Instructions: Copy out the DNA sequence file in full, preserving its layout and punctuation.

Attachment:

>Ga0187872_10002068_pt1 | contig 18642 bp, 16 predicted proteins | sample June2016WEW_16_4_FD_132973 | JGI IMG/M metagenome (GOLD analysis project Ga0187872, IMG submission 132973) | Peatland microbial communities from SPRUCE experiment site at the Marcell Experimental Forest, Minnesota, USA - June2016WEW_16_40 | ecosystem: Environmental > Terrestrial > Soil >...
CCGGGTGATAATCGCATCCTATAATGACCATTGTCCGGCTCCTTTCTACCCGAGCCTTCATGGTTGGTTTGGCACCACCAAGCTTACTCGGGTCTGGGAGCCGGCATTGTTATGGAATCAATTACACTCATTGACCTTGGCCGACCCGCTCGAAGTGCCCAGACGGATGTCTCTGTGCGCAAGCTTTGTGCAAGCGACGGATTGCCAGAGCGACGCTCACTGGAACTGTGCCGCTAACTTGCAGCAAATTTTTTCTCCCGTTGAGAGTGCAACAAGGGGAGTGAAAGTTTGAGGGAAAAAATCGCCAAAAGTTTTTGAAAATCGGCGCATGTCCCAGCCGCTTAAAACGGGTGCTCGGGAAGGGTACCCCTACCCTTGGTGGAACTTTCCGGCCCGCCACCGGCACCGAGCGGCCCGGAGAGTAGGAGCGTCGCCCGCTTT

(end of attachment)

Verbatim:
>Ga0187872_10002068_pt1 | contig 18642 bp, 16 predicted proteins | sample June2016WEW_16_4_FD_132973 | JGI IMG/M metagenome (GOLD analysis project Ga0187872, IMG submission 132973) | Peatland microbial communities from SPRUCE experiment site at the Marcell Experimental Forest, Minnesota, USA - June2016WEW_16_40 | ecosystem: Environmental > Terrestrial > Soil >...
CCGGGTGATAATCGCATCCTATAATGACCATTGTCCGGCTCCTTTCTACCCGAGCCTTCATGGTTGGTTTGGCACCACCAAGCTTACTCGGGTCTGGGAGCCGGCATTGTTATGGAATCAATTACACTCATTGACCTTGGCCGACCCGCTCGAAGTGCCCAGACGGATGTCTCTGTGCGCAAGCTTTGTGCAAGCGACGGATTGCCAGAGCGACGCTCACTGGAACTGTGCCGCTAACTTGCAGCAAATTTTTTCTCCCGTTGAGAGTGCAACAAGGGGAGTGAAAGTTTGAGGGAAAAAATCGCCAAAAGTTTTTGAAAATCGGCGCATGTCCCAGCCGCTTAAAACGGGTGCTCGGGAAGGGTACCCCTACCCTTGGTGGAACTTTCCGGCCCGCCACCGGCACCGAGCGGCCCGGAGAGTAGGAGCGTCGCCCGCTTT